Personally, the “energy” comments seem more “jerky” to me, since they’re too vague to be of use.  I could have elaborated on the interviewing skills, I suppose, but I already commented on her individual episode (which it’s logical to assume she read).  If I had said her face was off-putting, then that would have been “jerky”, but “facial expressions” is not; to me personally the expressions distracted from the content.

Beauty, as the cliché goes, is in the eye of the beholder.  This is my personal blog, so thankfully I don’t have to prefix IMO to everything I write.  However, IMO Sarah is pretty, but not hot.  Clearly many people disagree with that (possibly including some/all of the official judges).  Commenting on people’s attractiveness is often considered impolite (ironically, more so when the commentee may know of it), but realistically, it’s a huge factor here (and the judges opened the door on such comments in the earlier episodes).  To throw in another cliché, beauty is only skin deep: while I don’t find Sarah attractive, that says nothing about how I find her as a person (again, IMO, but vastly more important).

The topic really did seem chosen to insincerely ingratiate herself with the audience.  Reading her personal blog entry, which  I did after writing my post, it seems a little less so (but the audience can’t be expected to follow her elsewhere).  I think it was a poor choice in that regard.

Was I impolite?  Well, politeness is a cultural thing – I don’t feel I was, but perhaps in the Mahalo Vlog Idol culture, maybe I needed a “sorry Sarah” at the end to make it polite.  I guess the subtitle of this post is then, “but it’s not me”.  Personally, I would consider myself polite, even though (perhaps especially because) I am directly honest.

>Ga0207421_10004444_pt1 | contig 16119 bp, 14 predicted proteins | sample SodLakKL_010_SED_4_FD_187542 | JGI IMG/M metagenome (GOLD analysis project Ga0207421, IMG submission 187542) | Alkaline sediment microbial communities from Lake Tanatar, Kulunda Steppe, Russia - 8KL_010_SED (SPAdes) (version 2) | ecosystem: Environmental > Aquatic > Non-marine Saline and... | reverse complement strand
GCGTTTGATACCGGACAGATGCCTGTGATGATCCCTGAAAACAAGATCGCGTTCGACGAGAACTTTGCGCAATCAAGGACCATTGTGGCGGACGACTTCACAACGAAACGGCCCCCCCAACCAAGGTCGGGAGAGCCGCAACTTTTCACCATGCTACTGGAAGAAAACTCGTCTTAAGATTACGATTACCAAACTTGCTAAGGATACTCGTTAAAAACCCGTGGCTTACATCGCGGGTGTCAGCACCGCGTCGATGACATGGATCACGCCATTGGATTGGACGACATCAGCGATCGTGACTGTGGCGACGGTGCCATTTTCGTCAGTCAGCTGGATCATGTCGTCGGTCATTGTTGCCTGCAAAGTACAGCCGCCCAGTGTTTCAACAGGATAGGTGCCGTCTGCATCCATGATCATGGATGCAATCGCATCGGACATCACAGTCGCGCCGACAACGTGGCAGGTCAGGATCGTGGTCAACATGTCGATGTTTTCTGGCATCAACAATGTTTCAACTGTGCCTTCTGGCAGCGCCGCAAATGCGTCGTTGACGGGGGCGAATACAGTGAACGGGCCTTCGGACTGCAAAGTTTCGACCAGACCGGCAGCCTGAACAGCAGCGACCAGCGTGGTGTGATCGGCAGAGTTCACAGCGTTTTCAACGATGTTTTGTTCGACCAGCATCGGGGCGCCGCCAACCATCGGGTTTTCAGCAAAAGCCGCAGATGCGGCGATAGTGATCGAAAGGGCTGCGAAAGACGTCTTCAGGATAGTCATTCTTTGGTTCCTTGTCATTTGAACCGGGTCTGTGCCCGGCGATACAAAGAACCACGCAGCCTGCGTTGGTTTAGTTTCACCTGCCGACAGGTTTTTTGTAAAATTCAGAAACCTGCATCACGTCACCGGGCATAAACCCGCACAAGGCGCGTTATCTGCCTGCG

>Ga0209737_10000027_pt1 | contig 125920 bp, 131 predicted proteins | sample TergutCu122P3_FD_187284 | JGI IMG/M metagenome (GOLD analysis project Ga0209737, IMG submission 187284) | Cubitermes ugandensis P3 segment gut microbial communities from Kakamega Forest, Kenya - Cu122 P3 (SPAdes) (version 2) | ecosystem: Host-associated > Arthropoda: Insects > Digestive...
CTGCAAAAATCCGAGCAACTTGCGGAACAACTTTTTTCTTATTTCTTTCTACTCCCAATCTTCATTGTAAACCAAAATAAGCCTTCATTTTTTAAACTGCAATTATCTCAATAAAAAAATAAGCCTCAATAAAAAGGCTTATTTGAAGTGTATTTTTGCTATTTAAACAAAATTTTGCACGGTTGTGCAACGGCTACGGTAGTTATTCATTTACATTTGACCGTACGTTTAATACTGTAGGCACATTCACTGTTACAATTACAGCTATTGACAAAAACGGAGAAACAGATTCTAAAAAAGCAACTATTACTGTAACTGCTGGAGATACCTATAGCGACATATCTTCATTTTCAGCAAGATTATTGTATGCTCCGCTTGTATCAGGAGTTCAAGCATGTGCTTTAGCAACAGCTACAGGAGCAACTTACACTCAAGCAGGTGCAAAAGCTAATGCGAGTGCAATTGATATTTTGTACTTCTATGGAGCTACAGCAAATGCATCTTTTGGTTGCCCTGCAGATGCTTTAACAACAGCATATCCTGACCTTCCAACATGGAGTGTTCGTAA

Bottom-line: if I offended Sarah (or Veronica, or Amber, or whoever is responsible for the quality (or lack thereof) of YouTube videos), then I apologise: such was not my intent.  However, I believe that my comments were appropriate, and not inherently offensive, demeaning, or “jerky”, and accurate (as a reflection on my personal opinion).

Footnote: the title of the post references a tweet from Veronica, which is quite possibly completely unrelated to this, but seemed appropriate.

Massey University: out of touch with the real world

A policy on passwords like the one that Massey University has is worse than no policy at all.  Of course, when I was there, they forced students to have a four-digit number as their password, despite the fact that doing so violated their own policy, so I guess it’s expected that this will be ignored. Particularly bad parts: passwords should

Contain both upper and lower case characters [and] at least one digit and one punctuation character. 

Case sensitivity is a worthy goal, and it does increase the complexity of passwords considerably.  However, it’s also the easiest pitfall for inexperienced users, which the University is full of.  Requiring both a digit and a punctuation character is completely overboard.

Passwords must be changed from their initial default value the first time a new user logs in, and at least every six months thereafter.  

I understand why institutions require this, but I don’t agree with the reasoning.  In practice, what happens is that people rotate between passwords, or if that isn’t possible, they rotate between variants of the same password, which adds very little in security).

Passwords, or even the format of passwords, should not be shared with anyone 

Passwords, sure.  But the format!  I can’t recommend how someone might come up with a good password (as the policy itself does)?!?

The “Remember Password” feature of applications (e.g. Outlook) should not be used. 

Just plain stupid.  There are so many reasons this is stupid that it’s not even worth going into them.To be fair, Massey University undoubtably isn’t the only place (probably not even the only New Zealand university) to have a policy written by people completely out of touch with the real world, but that doesn’t make it any less embarrassing to be an alumnus.